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11 strategies to help learners with ADHD to be successful

A key sign of ADHD includes: children talking frequently or excessively, even when parents or teachers ask them to stop. Pic: Pexels/Tara Winstead

A key sign of ADHD includes: children talking frequently or excessively, even when parents or teachers ask them to stop. Pic: Pexels/Tara Winstead

Published Apr 20, 2022

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What is ADHD (attention deficit hyperactivity disorder)? ADHD is one of the most common neurodevelopmental disorders in childhood. It is usually first diagnosed in childhood and often lasts into adulthood.

Children with ADHD may have trouble paying attention, controlling impulsive behaviours (may act without thinking about what the result will be), or be overly active. Children with ADHD often have problems with sitting still, staying focused, following instructions, staying organised, and completing homework. While this may not be considered a learning disability, it can certainly disrupt learning.

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The exact cause of ADHD is not clear; research efforts continue. Factors that may be involved in the development of ADHD include genetics, the environment or problems with the central nervous system at key moments in development. Symptoms sometimes lessen with age. However, some children never completely outgrow their ADHD symptoms.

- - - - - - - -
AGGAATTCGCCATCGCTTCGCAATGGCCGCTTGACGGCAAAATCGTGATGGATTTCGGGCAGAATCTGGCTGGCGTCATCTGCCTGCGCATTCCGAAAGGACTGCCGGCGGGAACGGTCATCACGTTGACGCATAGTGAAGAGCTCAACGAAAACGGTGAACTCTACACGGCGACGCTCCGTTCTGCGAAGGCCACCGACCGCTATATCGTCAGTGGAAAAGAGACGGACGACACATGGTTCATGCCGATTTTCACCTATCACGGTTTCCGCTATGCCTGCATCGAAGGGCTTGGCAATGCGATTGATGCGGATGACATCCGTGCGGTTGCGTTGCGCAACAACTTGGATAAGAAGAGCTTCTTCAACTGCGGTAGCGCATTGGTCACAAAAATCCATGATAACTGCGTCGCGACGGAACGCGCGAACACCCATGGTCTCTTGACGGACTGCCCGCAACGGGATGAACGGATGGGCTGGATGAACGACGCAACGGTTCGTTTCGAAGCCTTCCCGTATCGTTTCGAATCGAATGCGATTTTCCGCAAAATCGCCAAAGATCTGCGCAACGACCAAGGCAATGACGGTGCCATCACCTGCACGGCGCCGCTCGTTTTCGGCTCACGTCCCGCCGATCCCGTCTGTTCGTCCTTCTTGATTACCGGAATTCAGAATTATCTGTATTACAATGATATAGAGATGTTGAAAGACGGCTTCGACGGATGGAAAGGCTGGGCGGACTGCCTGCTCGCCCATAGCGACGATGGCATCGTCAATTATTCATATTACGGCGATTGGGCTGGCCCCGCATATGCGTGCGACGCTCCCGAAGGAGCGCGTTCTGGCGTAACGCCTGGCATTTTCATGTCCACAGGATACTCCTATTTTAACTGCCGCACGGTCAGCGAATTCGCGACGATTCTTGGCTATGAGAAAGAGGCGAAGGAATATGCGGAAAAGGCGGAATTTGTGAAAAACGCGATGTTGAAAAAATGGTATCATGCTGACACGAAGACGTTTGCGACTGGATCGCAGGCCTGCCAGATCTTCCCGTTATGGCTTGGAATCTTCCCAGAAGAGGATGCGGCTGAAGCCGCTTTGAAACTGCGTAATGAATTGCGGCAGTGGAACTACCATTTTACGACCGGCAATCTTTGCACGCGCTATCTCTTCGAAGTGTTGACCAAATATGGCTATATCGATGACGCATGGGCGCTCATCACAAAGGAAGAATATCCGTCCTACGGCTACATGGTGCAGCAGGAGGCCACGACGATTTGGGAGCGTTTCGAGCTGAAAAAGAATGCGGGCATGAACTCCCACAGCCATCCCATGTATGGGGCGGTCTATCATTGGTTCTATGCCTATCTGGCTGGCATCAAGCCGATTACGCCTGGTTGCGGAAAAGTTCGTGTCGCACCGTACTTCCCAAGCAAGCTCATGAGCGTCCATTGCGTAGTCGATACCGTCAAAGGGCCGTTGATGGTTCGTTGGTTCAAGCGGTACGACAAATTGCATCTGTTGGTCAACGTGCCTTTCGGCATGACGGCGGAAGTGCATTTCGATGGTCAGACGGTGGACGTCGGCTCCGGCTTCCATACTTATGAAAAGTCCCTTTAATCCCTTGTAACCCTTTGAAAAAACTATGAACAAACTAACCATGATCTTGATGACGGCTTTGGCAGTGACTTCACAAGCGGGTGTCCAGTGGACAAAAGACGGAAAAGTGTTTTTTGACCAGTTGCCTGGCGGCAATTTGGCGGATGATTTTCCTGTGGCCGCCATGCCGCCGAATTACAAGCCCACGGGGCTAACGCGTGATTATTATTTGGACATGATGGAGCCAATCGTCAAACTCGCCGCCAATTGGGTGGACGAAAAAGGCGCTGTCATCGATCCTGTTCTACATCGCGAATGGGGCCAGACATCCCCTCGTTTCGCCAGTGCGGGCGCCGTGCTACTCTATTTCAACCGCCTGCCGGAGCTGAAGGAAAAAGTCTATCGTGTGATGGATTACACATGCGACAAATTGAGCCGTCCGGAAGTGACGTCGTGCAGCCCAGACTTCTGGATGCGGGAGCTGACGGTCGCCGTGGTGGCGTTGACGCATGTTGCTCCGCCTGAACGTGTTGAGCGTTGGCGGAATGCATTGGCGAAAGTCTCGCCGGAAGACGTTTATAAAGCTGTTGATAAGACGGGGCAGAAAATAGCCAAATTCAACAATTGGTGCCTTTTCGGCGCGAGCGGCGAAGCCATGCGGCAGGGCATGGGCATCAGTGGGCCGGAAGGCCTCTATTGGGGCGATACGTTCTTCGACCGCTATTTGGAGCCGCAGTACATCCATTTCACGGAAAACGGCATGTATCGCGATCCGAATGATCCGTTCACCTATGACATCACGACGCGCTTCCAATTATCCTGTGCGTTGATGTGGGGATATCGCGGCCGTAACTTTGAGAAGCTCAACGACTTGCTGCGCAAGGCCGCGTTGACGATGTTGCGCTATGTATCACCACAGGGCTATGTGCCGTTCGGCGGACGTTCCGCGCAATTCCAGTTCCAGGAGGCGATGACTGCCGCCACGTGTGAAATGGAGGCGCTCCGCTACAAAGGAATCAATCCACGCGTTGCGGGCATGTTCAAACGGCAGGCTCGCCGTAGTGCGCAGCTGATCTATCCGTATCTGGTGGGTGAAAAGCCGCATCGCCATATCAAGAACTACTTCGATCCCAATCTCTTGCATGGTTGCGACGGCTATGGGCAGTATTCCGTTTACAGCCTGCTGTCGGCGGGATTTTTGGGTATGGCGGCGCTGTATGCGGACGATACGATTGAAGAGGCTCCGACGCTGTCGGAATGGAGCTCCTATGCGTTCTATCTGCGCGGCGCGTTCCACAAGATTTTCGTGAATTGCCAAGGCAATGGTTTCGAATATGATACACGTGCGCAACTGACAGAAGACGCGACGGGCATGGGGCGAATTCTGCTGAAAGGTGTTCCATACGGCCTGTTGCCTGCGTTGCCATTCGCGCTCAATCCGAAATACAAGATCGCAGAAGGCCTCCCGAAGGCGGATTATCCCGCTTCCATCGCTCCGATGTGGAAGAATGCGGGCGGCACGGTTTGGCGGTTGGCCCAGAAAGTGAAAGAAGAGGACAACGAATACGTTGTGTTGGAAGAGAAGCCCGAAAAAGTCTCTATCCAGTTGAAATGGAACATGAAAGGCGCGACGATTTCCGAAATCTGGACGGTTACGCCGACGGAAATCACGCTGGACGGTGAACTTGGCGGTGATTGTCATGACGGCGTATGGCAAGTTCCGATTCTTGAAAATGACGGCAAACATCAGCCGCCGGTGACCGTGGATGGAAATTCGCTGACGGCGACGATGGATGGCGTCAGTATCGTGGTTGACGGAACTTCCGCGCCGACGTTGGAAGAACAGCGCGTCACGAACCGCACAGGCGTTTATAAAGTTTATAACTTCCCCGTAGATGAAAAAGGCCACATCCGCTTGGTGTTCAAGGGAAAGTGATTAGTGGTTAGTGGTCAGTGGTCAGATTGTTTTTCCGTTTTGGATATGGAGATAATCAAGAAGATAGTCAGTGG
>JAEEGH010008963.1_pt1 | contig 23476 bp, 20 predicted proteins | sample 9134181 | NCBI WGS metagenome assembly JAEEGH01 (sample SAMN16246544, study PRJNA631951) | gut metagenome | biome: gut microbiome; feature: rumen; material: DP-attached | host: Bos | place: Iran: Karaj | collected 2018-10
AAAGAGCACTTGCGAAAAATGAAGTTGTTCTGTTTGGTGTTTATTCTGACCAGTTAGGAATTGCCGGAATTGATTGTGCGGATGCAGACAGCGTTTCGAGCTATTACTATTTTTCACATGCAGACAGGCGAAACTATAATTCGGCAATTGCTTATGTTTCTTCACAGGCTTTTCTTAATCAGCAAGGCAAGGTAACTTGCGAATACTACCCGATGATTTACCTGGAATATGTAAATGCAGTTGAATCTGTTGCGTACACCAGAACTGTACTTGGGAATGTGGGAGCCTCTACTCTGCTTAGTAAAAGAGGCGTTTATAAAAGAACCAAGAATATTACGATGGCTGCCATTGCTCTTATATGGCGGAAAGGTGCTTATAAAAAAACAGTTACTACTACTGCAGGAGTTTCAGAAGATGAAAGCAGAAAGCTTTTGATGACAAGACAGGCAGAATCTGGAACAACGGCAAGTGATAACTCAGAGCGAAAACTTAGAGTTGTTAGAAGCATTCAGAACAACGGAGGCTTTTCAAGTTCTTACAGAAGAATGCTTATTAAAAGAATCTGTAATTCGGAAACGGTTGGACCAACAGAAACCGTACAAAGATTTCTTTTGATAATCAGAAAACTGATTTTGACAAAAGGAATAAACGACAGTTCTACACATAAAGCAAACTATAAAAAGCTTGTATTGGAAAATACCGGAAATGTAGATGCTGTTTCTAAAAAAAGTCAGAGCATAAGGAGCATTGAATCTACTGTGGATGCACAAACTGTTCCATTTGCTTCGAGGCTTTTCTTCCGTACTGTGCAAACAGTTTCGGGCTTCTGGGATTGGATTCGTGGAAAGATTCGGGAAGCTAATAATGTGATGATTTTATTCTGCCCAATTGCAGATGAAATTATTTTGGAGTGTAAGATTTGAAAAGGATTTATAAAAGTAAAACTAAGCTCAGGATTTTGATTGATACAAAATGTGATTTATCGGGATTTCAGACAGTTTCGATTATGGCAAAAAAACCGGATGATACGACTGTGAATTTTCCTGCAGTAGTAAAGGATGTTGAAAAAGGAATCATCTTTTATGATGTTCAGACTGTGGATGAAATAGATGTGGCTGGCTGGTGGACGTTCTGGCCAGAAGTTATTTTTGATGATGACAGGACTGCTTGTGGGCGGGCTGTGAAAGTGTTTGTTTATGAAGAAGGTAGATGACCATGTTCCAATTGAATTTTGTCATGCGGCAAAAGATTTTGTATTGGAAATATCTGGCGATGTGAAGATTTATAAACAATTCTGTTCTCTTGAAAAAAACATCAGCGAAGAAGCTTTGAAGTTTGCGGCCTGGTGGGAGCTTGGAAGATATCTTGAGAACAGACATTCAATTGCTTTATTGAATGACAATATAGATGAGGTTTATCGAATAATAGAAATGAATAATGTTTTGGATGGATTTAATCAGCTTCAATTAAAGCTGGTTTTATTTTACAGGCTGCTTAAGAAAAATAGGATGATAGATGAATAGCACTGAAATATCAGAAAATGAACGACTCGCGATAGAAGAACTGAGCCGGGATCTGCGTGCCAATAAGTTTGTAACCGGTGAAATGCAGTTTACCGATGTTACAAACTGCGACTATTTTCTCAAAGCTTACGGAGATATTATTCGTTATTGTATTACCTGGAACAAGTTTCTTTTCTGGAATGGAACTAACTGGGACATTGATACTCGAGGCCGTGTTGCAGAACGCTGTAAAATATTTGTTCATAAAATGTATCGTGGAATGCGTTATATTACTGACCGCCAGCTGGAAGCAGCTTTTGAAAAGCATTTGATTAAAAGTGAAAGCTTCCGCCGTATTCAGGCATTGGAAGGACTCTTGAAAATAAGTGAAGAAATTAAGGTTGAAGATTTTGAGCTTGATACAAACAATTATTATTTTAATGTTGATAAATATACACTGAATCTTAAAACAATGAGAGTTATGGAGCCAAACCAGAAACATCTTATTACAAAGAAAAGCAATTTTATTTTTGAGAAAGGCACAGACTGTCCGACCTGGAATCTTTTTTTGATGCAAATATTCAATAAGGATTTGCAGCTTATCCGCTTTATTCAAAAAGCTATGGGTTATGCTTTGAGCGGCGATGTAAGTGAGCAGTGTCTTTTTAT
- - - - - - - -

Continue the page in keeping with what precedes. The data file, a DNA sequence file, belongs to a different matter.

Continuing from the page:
While treatment won't cure ADHD, it can help a great deal with symptoms. Treatment typically involves medications and behavioural interventions. Early diagnosis and treatment can make a big difference in outcome.

ADHD occurs more often in males than in females, and behaviours can be different in boys and girls. For example, boys may be more hyperactive and girls may tend to be quietly inattentive.

According to the Mayo Clinic, there are three subtypes of ADHD:

  • Predominantly inattentive. The majority of symptoms fall under inattention.
  • Predominantly hyperactive/impulsive. The majority of symptoms are hyperactive and impulsive.
  • Combined. This is a mix of inattentive symptoms and hyperactive/impulsive symptoms.

Below are strategies from the book Mayo Clinic Guide to Raising a Healthy Child:

1. Give clear, written and verbal directions;

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2. Consider flexible seating options;

3. Set up a workstation in each classroom;

4. Teach executive functioning skills;

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5. Schedule organisation check-in time;

6. Give extra opportunities for movement;

7. Use thought journal to share ideas:

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8. Use a timer for work sessions;

9. Provide fidgets and teach the children how to use them;

10. Teach and practise predictable routines; and

11. Spend time building confidence

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